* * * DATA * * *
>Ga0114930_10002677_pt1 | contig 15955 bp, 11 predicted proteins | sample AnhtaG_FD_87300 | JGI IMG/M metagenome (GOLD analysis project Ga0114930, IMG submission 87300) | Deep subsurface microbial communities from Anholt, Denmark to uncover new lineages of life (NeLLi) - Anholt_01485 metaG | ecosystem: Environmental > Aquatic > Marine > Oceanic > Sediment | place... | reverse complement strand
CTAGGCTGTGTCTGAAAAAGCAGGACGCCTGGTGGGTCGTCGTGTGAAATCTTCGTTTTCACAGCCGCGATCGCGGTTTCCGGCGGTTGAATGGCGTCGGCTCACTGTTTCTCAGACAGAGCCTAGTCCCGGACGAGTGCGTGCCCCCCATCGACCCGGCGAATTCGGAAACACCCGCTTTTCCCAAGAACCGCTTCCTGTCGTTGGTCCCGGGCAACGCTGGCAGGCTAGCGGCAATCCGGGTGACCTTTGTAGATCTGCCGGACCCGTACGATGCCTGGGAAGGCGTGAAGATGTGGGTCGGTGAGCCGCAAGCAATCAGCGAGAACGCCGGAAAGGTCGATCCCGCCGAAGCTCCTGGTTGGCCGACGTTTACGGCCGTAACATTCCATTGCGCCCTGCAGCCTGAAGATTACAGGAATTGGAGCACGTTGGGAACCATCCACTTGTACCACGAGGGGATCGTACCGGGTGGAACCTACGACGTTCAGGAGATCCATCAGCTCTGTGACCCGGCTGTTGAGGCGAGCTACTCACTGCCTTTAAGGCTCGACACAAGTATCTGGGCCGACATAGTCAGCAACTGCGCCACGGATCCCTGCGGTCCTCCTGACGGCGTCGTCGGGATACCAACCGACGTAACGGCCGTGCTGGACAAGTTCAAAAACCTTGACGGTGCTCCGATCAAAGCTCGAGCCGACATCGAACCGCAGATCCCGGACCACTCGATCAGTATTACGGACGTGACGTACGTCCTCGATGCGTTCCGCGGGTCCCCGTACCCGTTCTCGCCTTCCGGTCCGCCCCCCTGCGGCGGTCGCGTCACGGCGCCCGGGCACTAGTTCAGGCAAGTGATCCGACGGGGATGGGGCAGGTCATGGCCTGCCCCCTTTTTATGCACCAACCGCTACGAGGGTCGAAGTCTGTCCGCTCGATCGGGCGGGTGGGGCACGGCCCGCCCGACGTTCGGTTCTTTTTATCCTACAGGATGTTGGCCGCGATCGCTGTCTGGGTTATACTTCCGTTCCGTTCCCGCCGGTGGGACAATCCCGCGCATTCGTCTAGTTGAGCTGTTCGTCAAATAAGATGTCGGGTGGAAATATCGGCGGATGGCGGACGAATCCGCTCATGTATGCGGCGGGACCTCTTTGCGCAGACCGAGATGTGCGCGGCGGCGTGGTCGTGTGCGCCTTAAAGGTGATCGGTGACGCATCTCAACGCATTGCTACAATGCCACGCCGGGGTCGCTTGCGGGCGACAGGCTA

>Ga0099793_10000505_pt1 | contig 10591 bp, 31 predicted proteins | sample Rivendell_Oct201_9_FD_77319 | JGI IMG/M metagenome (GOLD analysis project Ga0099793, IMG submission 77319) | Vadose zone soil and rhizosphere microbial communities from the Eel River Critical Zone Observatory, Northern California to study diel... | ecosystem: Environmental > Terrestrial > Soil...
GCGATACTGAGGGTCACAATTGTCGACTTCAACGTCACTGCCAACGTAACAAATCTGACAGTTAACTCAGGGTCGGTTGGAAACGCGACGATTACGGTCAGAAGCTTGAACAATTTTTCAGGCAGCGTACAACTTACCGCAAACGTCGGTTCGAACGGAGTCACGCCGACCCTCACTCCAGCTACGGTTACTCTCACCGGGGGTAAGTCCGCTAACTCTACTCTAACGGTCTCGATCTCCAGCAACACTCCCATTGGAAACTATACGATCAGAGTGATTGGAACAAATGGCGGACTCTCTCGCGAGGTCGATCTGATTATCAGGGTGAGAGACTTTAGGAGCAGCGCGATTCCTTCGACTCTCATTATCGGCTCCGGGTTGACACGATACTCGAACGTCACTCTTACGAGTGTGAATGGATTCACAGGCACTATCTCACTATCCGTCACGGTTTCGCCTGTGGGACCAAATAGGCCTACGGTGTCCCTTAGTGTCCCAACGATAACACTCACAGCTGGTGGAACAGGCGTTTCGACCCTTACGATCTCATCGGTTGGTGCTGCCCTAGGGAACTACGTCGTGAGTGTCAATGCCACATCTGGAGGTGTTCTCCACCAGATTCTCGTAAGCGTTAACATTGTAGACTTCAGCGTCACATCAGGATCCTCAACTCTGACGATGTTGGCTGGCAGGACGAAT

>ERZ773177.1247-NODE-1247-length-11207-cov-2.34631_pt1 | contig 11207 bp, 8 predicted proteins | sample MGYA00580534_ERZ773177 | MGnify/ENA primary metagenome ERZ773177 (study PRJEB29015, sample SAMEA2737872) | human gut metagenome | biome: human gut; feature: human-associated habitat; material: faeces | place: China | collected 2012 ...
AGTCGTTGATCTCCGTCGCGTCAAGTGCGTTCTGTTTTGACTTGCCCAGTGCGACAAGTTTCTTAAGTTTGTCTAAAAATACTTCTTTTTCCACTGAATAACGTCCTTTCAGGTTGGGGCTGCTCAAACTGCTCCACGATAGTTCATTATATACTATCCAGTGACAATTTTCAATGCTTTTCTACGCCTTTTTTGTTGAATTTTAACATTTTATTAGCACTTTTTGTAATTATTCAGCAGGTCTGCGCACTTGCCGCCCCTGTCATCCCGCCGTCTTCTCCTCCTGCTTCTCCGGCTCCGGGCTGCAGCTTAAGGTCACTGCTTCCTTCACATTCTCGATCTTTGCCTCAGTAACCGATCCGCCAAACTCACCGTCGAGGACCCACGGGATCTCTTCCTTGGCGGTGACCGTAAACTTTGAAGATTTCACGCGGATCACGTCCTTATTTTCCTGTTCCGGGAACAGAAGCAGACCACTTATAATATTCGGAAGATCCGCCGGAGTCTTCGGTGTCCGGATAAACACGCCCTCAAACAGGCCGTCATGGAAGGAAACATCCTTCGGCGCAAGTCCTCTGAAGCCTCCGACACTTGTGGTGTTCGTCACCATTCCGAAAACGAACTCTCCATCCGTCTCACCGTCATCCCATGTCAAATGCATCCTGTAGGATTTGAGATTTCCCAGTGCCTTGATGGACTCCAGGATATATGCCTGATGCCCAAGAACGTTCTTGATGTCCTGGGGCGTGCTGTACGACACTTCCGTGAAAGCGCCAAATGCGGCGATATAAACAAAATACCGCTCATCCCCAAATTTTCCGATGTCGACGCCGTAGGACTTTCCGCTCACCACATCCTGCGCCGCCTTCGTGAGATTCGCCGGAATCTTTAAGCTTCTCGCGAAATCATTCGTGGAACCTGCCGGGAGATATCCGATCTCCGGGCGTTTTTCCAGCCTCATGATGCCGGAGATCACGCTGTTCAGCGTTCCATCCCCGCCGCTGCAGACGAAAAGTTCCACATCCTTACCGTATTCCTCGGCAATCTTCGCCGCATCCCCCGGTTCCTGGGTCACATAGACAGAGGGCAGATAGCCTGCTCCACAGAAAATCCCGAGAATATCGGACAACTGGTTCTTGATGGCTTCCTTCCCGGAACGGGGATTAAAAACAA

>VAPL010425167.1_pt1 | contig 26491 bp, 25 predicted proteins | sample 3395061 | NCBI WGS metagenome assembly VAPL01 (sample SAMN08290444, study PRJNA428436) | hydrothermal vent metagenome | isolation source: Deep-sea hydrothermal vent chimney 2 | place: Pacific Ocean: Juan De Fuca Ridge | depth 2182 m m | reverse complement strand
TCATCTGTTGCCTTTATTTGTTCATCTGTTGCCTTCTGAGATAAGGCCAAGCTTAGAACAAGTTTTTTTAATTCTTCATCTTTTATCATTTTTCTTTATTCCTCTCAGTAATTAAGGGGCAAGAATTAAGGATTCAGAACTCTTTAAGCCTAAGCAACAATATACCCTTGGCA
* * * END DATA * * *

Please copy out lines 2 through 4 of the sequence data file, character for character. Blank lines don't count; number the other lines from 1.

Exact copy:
CTAGGCTGTGTCTGAAAAAGCAGGACGCCTGGTGGGTCGTCGTGTGAAATCTTCGTTTTCACAGCCGCGATCGCGGTTTCCGGCGGTTGAATGGCGTCGGCTCACTGTTTCTCAGACAGAGCCTAGTCCCGGACGAGTGCGTGCCCCCCATCGACCCGGCGAATTCGGAAACACCCGCTTTTCCCAAGAACCGCTTCCTGTCGTTGGTCCCGGGCAACGCTGGCAGGCTAGCGGCAATCCGGGTGACCTTTGTAGATCTGCCGGACCCGTACGATGCCTGGGAAGGCGTGAAGATGTGGGTCGGTGAGCCGCAAGCAATCAGCGAGAACGCCGGAAAGGTCGATCCCGCCGAAGCTCCTGGTTGGCCGACGTTTACGGCCGTAACATTCCATTGCGCCCTGCAGCCTGAAGATTACAGGAATTGGAGCACGTTGGGAACCATCCACTTGTACCACGAGGGGATCGTACCGGGTGGAACCTACGACGTTCAGGAGATCCATCAGCTCTGTGACCCGGCTGTTGAGGCGAGCTACTCACTGCCTTTAAGGCTCGACACAAGTATCTGGGCCGACATAGTCAGCAACTGCGCCACGGATCCCTGCGGTCCTCCTGACGGCGTCGTCGGGATACCAACCGACGTAACGGCCGTGCTGGACAAGTTCAAAAACCTTGACGGTGCTCCGATCAAAGCTCGAGCCGACATCGAACCGCAGATCCCGGACCACTCGATCAGTATTACGGACGTGACGTACGTCCTCGATGCGTTCCGCGGGTCCCCGTACCCGTTCTCGCCTTCCGGTCCGCCCCCCTGCGGCGGTCGCGTCACGGCGCCCGGGCACTAGTTCAGGCAAGTGATCCGACGGGGATGGGGCAGGTCATGGCCTGCCCCCTTTTTATGCACCAACCGCTACGAGGGTCGAAGTCTGTCCGCTCGATCGGGCGGGTGGGGCACGGCCCGCCCGACGTTCGGTTCTTTTTATCCTACAGGATGTTGGCCGCGATCGCTGTCTGGGTTATACTTCCGTTCCGTTCCCGCCGGTGGGACAATCCCGCGCATTCGTCTAGTTGAGCTGTTCGTCAAATAAGATGTCGGGTGGAAATATCGGCGGATGGCGGACGAATCCGCTCATGTATGCGGCGGGACCTCTTTGCGCAGACCGAGATGTGCGCGGCGGCGTGGTCGTGTGCGCCTTAAAGGTGATCGGTGACGCATCTCAACGCATTGCTACAATGCCACGCCGGGGTCGCTTGCGGGCGACAGGCTA

>Ga0099793_10000505_pt1 | contig 10591 bp, 31 predicted proteins | sample Rivendell_Oct201_9_FD_77319 | JGI IMG/M metagenome (GOLD analysis project Ga0099793, IMG submission 77319) | Vadose zone soil and rhizosphere microbial communities from the Eel River Critical Zone Observatory, Northern California to study diel... | ecosystem: Environmental > Terrestrial > Soil...
GCGATACTGAGGGTCACAATTGTCGACTTCAACGTCACTGCCAACGTAACAAATCTGACAGTTAACTCAGGGTCGGTTGGAAACGCGACGATTACGGTCAGAAGCTTGAACAATTTTTCAGGCAGCGTACAACTTACCGCAAACGTCGGTTCGAACGGAGTCACGCCGACCCTCACTCCAGCTACGGTTACTCTCACCGGGGGTAAGTCCGCTAACTCTACTCTAACGGTCTCGATCTCCAGCAACACTCCCATTGGAAACTATACGATCAGAGTGATTGGAACAAATGGCGGACTCTCTCGCGAGGTCGATCTGATTATCAGGGTGAGAGACTTTAGGAGCAGCGCGATTCCTTCGACTCTCATTATCGGCTCCGGGTTGACACGATACTCGAACGTCACTCTTACGAGTGTGAATGGATTCACAGGCACTATCTCACTATCCGTCACGGTTTCGCCTGTGGGACCAAATAGGCCTACGGTGTCCCTTAGTGTCCCAACGATAACACTCACAGCTGGTGGAACAGGCGTTTCGACCCTTACGATCTCATCGGTTGGTGCTGCCCTAGGGAACTACGTCGTGAGTGTCAATGCCACATCTGGAGGTGTTCTCCACCAGATTCTCGTAAGCGTTAACATTGTAGACTTCAGCGTCACATCAGGATCCTCAACTCTGACGATGTTGGCTGGCAGGACGAAT